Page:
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Civil No. 13-1357 (SEC) Page 3

The defendant does not dispute that Hernández is a Puerto Rico citizen, nor that the statutory jurisdictional amount, see 28 U.S.C. § 1332(a), is satisfied. Rather, the controversy boils down to whether or not AML is a Puerto Rico citizen for purposes of diversity jurisdiction; if the defendant were a Puerto Rico citizen, of course, there would be no diversity of citizenship. See, e.g., Exxon Mobil Corp. v. Allapattah Servs., Inc., 545 U.S. 546, 553 (2005) (“[ T]he presence in the action of a single plaintiff from the same State as a single defendant deprives the district court of original diversity jurisdiction over the entire action.”).

Congress has crafted the statutory framework for federal diversity jurisdiction, providing that a corporation is a citizen of every state in which it is incorporated and in the state in which it has its principal place of business. 28 U.S.C. § 1332(c)(1); e.g., In re Hannaford Bros. Co. Customer Data Sec. Breach Litig., 564 F.3d 75, 78 (1st Cir. 2009). But a corporation’s presence in the state of a plaintiff’s residence, without more, is insufficient to defeat diversity jurisdiction. See Wierman v. Casey’s Gen’l Stores, 638 F.3d 984, 1004 (8th Cir. 2011).While a corporation is “not deemed a citizen of every State in which it conducts business or is otherwise amenable to personal jurisdiction,” Wachovia Bank v. Schmidt, 546 U.S. 303, 318 (2006), it “can have only one principal place of business.” Diaz-Rodríguez v. Pep Boys Corp., 410 F.3d 56, 59 (1st Cir. 2005) (citation omitted).

The critical issue in this case is the location of AML’s principal place of business. “In determining a corporation’s principal place of business,” the First Circuit has said, “a district court’s inquiry must focus solely on the business activities of the corporation whose principal place of business is at issue . . . .” Taber Partners, I v. Merit Builders, Inc., 987 F.2d 57, 61 (1st Cir. 1993); accord, e.g., Johnson v. SmithKline Beecham Corp., 724 F.3d 337, 351 (3d Cir. 2013). There is, however, “an exception to this general rule” — to wit, “where there is evidence that the separate corporate identities of a parent and subsidiary have been ignored.” Taber Partners, 987 F.2d at 61. Put another way, “where there is no evidence that the integrity of the corporate form has been violated, the separate corporate identities of a parent and subsidiary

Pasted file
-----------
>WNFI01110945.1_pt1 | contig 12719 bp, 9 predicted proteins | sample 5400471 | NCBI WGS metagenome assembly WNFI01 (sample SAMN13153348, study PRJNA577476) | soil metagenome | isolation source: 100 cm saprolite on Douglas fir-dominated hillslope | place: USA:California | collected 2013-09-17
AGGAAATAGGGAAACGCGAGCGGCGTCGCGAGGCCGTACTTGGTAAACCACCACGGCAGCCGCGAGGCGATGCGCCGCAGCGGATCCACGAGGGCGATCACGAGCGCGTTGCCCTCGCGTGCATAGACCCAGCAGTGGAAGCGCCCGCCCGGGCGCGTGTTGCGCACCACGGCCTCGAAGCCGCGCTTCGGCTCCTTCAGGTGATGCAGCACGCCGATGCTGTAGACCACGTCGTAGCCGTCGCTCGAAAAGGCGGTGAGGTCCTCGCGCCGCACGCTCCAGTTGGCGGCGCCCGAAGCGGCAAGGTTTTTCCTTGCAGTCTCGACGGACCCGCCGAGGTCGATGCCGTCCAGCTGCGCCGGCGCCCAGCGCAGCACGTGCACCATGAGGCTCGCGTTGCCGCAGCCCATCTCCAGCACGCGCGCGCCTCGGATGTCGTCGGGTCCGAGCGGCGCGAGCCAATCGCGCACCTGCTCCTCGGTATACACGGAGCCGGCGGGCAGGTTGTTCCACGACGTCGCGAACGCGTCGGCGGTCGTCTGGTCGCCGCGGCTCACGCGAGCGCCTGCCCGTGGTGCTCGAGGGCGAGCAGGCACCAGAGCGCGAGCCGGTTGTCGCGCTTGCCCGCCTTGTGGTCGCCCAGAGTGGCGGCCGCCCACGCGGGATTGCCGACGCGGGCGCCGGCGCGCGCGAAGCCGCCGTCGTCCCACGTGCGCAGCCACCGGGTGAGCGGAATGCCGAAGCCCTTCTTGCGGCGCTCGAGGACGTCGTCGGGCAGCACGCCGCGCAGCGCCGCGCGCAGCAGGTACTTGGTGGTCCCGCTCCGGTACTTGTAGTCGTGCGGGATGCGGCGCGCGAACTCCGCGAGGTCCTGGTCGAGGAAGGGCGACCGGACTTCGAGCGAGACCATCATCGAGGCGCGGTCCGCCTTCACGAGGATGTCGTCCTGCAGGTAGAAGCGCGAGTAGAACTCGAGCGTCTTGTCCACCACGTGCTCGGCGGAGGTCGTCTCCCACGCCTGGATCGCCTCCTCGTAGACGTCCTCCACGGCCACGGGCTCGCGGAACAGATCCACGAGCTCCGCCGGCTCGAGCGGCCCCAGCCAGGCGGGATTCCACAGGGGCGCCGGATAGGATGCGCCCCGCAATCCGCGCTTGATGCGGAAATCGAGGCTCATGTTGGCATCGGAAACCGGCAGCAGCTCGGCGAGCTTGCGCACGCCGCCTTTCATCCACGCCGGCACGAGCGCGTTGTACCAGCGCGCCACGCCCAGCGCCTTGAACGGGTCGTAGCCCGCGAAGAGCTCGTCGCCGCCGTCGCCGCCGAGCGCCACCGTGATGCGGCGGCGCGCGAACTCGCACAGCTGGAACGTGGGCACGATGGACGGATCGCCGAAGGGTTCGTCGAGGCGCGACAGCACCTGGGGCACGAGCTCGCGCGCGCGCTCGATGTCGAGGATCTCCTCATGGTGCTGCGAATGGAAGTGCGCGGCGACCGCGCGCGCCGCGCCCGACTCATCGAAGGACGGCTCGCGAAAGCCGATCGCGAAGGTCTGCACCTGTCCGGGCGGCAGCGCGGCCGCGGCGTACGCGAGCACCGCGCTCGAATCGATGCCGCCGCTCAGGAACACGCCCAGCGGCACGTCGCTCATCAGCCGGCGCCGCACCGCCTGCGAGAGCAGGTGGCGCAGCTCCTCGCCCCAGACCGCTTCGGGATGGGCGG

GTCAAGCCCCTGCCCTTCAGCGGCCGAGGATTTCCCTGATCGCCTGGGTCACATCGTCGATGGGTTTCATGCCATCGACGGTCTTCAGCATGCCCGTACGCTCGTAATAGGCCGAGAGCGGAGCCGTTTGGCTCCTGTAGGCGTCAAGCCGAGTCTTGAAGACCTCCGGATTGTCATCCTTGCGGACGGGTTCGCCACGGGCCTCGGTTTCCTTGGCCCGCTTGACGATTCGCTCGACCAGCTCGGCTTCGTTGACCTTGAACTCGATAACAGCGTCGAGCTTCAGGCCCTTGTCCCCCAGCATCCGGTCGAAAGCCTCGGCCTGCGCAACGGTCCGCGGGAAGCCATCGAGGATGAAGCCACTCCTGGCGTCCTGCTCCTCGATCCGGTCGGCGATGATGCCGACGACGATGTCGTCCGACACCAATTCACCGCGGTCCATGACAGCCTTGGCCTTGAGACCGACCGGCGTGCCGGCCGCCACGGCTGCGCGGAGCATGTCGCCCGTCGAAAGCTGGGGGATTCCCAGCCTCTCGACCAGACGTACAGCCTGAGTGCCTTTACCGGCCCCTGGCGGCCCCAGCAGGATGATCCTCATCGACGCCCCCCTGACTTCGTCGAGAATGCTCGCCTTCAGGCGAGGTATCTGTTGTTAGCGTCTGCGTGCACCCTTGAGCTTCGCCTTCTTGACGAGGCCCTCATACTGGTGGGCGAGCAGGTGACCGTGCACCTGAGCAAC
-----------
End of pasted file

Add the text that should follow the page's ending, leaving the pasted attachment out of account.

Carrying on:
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Civil No. 13-1357 (SEC) Page 4 should be honored when determining either one’s principal place of business.” Id. (collecting First Circuit case law on this point).

Here, all agree that AML is incorporated in Bermuda, so it is a “citizen” of Bermuda. Now, in order for AML to also be a California citizen (as alleged in the complaint and required for diversity jurisdiction), AML’s “actual center of direction, control, and coordination,” i.e., its “nerve center,” Hertz Corp. v. Friend, 559 U.S. 77, 80-81 (2010), must be located in California. No one disputes that Hertz, the landmark 2010 case in which the Supreme Court held that “the phrase ‘principal place of business’ refers to the place where the corporation’s high level officers direct, control, and coordinate the corporation’s activities” (often “m etaphorically,” id., called its nerve center), controls this aspect of the matter. Hertz also teaches that “in practice . . . [the nerve center] should normally be the place where the corporation maintains its headquarters— provided that the headquarters is the actual center of direction, control, and coordination,” and “not simply an office where the corporation holds its board meetings.” Id. at 93; see Funai Elec. Co., Ltd. v. Daewoo Electronics Corp., 616 F.3d 1357, 1380 (Fed. Cir. 2010). The Court follows this eminently correct approach here. See Harris v. Rand, 682 F.3d 846, 851 (9th Cir. 2012) (noting that Hertz “provided a uniform test for courts to apply when determining the principal place of business for federal diversity jurisdiction purposes”); accord Santiago v. Baxter Healthcare S.A., No. 12-2029, 2013 WL 1352595, at *1 (D.P.R. Apr. 3, 2013).